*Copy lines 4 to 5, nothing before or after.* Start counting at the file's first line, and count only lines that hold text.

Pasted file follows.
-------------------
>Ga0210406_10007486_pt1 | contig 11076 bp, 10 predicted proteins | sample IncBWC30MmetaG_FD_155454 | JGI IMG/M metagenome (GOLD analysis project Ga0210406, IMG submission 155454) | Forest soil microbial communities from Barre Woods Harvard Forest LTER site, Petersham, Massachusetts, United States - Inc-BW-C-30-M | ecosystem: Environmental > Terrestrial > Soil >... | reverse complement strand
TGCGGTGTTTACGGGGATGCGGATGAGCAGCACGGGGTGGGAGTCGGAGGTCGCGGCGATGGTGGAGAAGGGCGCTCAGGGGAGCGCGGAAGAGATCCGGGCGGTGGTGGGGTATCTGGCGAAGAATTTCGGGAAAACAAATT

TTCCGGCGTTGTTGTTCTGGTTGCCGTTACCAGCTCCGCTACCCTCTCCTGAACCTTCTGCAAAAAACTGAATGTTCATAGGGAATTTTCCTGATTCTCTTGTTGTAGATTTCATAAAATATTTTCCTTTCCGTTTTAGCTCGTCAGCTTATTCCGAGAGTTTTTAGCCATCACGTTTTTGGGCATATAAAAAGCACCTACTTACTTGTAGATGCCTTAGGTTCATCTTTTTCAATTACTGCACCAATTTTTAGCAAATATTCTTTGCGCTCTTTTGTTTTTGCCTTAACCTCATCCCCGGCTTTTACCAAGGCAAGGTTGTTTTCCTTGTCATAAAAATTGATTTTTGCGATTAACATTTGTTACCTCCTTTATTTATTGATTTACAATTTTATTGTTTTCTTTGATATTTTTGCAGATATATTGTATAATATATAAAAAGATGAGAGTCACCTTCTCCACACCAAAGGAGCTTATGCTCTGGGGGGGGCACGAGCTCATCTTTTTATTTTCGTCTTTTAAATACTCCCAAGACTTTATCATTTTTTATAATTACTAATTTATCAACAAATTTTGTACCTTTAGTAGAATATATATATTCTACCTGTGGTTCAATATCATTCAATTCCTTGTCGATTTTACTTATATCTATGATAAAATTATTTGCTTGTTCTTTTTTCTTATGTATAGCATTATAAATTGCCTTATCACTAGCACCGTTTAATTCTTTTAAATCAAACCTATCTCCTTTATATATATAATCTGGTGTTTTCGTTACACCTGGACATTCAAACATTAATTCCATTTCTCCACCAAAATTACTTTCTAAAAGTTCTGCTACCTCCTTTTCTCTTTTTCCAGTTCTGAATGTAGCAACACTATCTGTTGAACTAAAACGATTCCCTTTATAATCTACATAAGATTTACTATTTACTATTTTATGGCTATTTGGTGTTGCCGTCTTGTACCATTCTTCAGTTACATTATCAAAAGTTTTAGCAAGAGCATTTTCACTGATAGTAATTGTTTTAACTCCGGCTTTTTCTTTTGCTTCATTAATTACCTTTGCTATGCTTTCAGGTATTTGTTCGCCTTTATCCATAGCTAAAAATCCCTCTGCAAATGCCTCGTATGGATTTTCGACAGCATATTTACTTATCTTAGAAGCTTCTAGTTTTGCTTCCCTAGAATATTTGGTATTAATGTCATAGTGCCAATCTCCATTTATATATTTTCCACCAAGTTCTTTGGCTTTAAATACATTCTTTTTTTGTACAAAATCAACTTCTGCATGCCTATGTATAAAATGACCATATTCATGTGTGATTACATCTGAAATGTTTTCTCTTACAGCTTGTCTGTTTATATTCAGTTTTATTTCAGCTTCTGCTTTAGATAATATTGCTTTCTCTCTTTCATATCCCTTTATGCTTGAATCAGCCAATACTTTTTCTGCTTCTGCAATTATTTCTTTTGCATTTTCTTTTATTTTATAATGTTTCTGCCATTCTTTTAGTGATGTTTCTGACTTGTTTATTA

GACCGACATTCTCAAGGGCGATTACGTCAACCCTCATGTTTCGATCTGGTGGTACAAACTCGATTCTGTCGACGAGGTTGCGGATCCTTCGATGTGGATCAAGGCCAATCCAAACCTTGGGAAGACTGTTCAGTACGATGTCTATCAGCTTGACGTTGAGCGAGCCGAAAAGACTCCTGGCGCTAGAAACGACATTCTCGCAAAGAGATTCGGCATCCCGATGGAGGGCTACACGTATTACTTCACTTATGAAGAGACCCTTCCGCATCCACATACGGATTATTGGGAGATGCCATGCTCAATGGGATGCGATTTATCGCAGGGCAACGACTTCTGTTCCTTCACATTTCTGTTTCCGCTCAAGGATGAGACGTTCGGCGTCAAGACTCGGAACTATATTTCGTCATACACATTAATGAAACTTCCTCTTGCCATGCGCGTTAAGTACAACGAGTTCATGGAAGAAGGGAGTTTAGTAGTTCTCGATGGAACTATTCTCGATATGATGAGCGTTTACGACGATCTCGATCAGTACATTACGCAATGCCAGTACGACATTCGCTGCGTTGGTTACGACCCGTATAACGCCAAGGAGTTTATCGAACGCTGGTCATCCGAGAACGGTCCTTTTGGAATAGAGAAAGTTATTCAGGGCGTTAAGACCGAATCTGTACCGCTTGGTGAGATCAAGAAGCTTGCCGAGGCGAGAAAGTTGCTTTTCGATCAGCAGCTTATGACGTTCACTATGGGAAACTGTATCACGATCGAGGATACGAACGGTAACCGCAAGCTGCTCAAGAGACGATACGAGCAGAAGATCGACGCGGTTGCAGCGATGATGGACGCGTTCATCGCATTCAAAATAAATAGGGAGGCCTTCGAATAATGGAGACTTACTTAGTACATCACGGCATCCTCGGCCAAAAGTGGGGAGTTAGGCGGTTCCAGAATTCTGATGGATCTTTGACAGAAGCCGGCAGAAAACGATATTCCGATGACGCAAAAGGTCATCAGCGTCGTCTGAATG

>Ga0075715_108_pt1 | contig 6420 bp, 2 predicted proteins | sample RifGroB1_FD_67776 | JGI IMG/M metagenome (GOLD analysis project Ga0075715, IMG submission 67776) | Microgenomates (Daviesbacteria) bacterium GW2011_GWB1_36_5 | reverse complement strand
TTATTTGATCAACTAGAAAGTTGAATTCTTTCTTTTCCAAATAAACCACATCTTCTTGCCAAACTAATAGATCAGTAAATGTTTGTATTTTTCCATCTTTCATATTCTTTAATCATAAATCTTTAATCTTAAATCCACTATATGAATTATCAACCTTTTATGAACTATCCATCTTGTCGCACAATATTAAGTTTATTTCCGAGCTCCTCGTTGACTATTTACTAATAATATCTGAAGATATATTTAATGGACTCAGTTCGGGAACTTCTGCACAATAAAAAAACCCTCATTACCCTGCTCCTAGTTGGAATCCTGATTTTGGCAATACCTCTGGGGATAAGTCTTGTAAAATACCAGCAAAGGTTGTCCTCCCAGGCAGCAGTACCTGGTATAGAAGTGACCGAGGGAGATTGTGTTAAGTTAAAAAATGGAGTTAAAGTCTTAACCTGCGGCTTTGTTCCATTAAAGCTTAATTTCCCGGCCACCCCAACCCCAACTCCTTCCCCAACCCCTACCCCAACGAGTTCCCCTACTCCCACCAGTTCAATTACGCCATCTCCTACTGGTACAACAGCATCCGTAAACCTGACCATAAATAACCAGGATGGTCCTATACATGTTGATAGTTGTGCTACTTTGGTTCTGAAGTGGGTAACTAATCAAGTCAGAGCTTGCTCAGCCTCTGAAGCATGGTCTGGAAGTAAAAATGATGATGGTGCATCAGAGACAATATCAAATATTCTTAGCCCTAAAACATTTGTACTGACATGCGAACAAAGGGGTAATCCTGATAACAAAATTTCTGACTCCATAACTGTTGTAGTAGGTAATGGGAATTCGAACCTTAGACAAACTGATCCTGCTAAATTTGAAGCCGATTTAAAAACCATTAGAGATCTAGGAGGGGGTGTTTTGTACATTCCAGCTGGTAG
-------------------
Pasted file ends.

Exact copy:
GACCGACATTCTCAAGGGCGATTACGTCAACCCTCATGTTTCGATCTGGTGGTACAAACTCGATTCTGTCGACGAGGTTGCGGATCCTTCGATGTGGATCAAGGCCAATCCAAACCTTGGGAAGACTGTTCAGTACGATGTCTATCAGCTTGACGTTGAGCGAGCCGAAAAGACTCCTGGCGCTAGAAACGACATTCTCGCAAAGAGATTCGGCATCCCGATGGAGGGCTACACGTATTACTTCACTTATGAAGAGACCCTTCCGCATCCACATACGGATTATTGGGAGATGCCATGCTCAATGGGATGCGATTTATCGCAGGGCAACGACTTCTGTTCCTTCACATTTCTGTTTCCGCTCAAGGATGAGACGTTCGGCGTCAAGACTCGGAACTATATTTCGTCATACACATTAATGAAACTTCCTCTTGCCATGCGCGTTAAGTACAACGAGTTCATGGAAGAAGGGAGTTTAGTAGTTCTCGATGGAACTATTCTCGATATGATGAGCGTTTACGACGATCTCGATCAGTACATTACGCAATGCCAGTACGACATTCGCTGCGTTGGTTACGACCCGTATAACGCCAAGGAGTTTATCGAACGCTGGTCATCCGAGAACGGTCCTTTTGGAATAGAGAAAGTTATTCAGGGCGTTAAGACCGAATCTGTACCGCTTGGTGAGATCAAGAAGCTTGCCGAGGCGAGAAAGTTGCTTTTCGATCAGCAGCTTATGACGTTCACTATGGGAAACTGTATCACGATCGAGGATACGAACGGTAACCGCAAGCTGCTCAAGAGACGATACGAGCAGAAGATCGACGCGGTTGCAGCGATGATGGACGCGTTCATCGCATTCAAAATAAATAGGGAGGCCTTCGAATAATGGAGACTTACTTAGTACATCACGGCATCCTCGGCCAAAAGTGGGGAGTTAGGCGGTTCCAGAATTCTGATGGATCTTTGACAGAAGCCGGCAGAAAACGATATTCCGATGACGCAAAAGGTCATCAGCGTCGTCTGAATG

>Ga0075715_108_pt1 | contig 6420 bp, 2 predicted proteins | sample RifGroB1_FD_67776 | JGI IMG/M metagenome (GOLD analysis project Ga0075715, IMG submission 67776) | Microgenomates (Daviesbacteria) bacterium GW2011_GWB1_36_5 | reverse complement strand